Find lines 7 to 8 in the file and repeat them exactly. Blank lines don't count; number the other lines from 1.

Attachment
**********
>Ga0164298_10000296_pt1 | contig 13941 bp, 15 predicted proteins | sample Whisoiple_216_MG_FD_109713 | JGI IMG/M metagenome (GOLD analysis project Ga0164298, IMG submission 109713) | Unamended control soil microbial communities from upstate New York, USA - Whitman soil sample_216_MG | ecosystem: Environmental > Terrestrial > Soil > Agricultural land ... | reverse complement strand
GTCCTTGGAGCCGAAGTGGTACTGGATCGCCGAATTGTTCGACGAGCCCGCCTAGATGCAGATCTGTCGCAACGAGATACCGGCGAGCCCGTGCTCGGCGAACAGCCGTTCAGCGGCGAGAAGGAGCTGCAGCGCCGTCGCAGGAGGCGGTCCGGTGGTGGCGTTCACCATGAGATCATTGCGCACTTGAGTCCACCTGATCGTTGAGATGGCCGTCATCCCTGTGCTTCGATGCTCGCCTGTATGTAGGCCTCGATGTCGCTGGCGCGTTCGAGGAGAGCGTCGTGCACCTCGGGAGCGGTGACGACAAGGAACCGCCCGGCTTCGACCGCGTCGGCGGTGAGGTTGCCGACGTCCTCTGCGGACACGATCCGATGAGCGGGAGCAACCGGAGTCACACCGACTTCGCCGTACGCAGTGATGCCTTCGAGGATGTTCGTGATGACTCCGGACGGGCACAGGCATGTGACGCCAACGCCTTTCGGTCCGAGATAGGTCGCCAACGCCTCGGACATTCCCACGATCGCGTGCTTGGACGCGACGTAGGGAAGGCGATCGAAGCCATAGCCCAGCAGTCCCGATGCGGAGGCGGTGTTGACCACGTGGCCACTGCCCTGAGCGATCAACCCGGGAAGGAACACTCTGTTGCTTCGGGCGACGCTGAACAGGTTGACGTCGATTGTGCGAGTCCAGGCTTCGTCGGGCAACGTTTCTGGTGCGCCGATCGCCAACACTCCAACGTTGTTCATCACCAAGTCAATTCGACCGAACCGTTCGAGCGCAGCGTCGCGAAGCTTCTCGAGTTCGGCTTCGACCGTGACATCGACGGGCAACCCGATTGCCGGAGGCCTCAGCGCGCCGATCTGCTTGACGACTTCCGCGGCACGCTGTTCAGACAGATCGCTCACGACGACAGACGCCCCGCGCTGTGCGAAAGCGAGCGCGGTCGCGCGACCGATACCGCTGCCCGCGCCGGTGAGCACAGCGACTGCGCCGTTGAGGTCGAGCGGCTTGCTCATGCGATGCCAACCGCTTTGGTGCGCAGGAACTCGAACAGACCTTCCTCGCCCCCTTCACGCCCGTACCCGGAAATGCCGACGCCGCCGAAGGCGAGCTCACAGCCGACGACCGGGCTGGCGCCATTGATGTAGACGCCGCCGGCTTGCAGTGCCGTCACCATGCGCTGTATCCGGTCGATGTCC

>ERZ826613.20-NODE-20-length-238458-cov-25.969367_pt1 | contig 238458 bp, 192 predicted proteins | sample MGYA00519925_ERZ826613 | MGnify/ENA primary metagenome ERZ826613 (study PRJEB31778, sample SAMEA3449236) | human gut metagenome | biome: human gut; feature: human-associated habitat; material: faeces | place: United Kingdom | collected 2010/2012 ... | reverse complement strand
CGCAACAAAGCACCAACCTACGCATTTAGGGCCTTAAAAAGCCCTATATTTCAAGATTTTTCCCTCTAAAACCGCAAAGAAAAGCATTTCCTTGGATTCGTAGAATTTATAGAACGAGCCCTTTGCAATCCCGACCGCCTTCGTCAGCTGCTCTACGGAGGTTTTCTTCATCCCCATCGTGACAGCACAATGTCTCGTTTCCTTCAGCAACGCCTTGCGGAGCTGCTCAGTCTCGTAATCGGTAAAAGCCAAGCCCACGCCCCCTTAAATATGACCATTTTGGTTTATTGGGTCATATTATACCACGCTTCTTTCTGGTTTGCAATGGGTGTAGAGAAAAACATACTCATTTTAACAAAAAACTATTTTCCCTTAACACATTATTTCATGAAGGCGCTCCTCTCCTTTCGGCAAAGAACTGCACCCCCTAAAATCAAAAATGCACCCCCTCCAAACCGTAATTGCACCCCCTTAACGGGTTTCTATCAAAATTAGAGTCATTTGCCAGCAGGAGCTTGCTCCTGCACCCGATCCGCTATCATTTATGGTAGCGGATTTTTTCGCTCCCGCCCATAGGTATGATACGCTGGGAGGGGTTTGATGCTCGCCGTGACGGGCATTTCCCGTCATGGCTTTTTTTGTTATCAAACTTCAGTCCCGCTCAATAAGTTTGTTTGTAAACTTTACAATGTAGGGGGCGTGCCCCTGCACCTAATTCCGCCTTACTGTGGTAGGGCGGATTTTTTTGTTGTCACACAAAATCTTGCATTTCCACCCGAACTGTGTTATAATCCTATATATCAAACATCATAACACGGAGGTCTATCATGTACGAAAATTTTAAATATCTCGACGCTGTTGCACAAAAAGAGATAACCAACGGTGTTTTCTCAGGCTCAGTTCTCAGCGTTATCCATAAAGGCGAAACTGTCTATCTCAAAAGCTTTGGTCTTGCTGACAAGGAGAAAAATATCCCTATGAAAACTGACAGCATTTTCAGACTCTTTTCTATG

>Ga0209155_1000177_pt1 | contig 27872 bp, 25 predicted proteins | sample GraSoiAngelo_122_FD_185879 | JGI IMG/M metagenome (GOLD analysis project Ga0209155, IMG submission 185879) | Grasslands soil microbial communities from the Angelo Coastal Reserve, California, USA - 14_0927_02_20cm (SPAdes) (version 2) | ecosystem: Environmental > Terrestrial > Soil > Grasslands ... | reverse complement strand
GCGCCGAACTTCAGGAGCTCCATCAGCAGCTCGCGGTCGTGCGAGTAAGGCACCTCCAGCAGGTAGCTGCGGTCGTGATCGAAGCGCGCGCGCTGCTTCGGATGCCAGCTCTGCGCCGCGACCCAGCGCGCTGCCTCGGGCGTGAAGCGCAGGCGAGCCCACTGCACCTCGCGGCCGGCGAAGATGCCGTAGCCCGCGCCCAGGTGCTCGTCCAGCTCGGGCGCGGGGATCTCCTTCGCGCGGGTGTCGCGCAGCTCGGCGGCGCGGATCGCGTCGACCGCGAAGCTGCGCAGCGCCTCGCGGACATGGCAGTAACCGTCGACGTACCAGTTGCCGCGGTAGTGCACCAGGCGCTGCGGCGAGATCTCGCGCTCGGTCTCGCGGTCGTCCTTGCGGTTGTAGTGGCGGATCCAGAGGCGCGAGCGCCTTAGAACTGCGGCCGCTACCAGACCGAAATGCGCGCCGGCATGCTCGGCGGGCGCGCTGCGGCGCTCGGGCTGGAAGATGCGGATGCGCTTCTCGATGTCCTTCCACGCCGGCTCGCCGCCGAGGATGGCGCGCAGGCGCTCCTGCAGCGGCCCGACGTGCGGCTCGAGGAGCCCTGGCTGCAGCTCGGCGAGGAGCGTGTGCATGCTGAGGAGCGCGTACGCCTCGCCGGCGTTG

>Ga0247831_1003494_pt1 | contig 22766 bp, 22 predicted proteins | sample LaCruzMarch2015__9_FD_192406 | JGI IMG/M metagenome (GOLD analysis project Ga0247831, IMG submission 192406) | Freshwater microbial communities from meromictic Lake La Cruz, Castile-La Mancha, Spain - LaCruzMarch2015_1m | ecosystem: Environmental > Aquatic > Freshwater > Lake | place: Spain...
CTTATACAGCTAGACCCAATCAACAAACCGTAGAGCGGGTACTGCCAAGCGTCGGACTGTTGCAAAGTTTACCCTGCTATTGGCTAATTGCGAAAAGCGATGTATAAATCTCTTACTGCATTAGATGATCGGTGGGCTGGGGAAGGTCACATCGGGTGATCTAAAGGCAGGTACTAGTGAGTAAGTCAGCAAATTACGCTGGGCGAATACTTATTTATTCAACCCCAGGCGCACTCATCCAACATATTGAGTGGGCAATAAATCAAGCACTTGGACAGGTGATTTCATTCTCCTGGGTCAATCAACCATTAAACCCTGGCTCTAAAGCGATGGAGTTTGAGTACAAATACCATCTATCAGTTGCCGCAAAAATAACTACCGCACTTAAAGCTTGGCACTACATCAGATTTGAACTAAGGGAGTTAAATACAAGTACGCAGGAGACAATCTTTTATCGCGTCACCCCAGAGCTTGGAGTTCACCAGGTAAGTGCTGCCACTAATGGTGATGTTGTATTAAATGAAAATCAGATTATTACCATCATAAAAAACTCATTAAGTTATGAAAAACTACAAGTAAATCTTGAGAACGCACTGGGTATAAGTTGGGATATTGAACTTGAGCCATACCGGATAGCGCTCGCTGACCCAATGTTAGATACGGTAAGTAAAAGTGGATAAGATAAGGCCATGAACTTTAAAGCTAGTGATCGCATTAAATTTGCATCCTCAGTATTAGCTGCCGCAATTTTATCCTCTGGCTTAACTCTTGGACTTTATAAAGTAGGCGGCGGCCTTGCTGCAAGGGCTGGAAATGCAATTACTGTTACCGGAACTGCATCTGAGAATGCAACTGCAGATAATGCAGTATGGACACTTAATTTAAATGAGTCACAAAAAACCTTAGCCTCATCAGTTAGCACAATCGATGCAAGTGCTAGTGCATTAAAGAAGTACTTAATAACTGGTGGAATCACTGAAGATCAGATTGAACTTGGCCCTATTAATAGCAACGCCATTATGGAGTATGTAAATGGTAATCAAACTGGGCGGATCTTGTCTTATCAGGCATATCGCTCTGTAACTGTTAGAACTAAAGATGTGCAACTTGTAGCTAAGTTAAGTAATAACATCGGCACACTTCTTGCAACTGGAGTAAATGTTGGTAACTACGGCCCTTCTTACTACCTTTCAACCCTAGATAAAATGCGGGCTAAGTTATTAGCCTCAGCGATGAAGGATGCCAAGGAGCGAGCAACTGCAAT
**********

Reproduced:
>Ga0247831_1003494_pt1 | contig 22766 bp, 22 predicted proteins | sample LaCruzMarch2015__9_FD_192406 | JGI IMG/M metagenome (GOLD analysis project Ga0247831, IMG submission 192406) | Freshwater microbial communities from meromictic Lake La Cruz, Castile-La Mancha, Spain - LaCruzMarch2015_1m | ecosystem: Environmental > Aquatic > Freshwater > Lake | place: Spain...
CTTATACAGCTAGACCCAATCAACAAACCGTAGAGCGGGTACTGCCAAGCGTCGGACTGTTGCAAAGTTTACCCTGCTATTGGCTAATTGCGAAAAGCGATGTATAAATCTCTTACTGCATTAGATGATCGGTGGGCTGGGGAAGGTCACATCGGGTGATCTAAAGGCAGGTACTAGTGAGTAAGTCAGCAAATTACGCTGGGCGAATACTTATTTATTCAACCCCAGGCGCACTCATCCAACATATTGAGTGGGCAATAAATCAAGCACTTGGACAGGTGATTTCATTCTCCTGGGTCAATCAACCATTAAACCCTGGCTCTAAAGCGATGGAGTTTGAGTACAAATACCATCTATCAGTTGCCGCAAAAATAACTACCGCACTTAAAGCTTGGCACTACATCAGATTTGAACTAAGGGAGTTAAATACAAGTACGCAGGAGACAATCTTTTATCGCGTCACCCCAGAGCTTGGAGTTCACCAGGTAAGTGCTGCCACTAATGGTGATGTTGTATTAAATGAAAATCAGATTATTACCATCATAAAAAACTCATTAAGTTATGAAAAACTACAAGTAAATCTTGAGAACGCACTGGGTATAAGTTGGGATATTGAACTTGAGCCATACCGGATAGCGCTCGCTGACCCAATGTTAGATACGGTAAGTAAAAGTGGATAAGATAAGGCCATGAACTTTAAAGCTAGTGATCGCATTAAATTTGCATCCTCAGTATTAGCTGCCGCAATTTTATCCTCTGGCTTAACTCTTGGACTTTATAAAGTAGGCGGCGGCCTTGCTGCAAGGGCTGGAAATGCAATTACTGTTACCGGAACTGCATCTGAGAATGCAACTGCAGATAATGCAGTATGGACACTTAATTTAAATGAGTCACAAAAAACCTTAGCCTCATCAGTTAGCACAATCGATGCAAGTGCTAGTGCATTAAAGAAGTACTTAATAACTGGTGGAATCACTGAAGATCAGATTGAACTTGGCCCTATTAATAGCAACGCCATTATGGAGTATGTAAATGGTAATCAAACTGGGCGGATCTTGTCTTATCAGGCATATCGCTCTGTAACTGTTAGAACTAAAGATGTGCAACTTGTAGCTAAGTTAAGTAATAACATCGGCACACTTCTTGCAACTGGAGTAAATGTTGGTAACTACGGCCCTTCTTACTACCTTTCAACCCTAGATAAAATGCGGGCTAAGTTATTAGCCTCAGCGATGAAGGATGCCAAGGAGCGAGCAACTGCAAT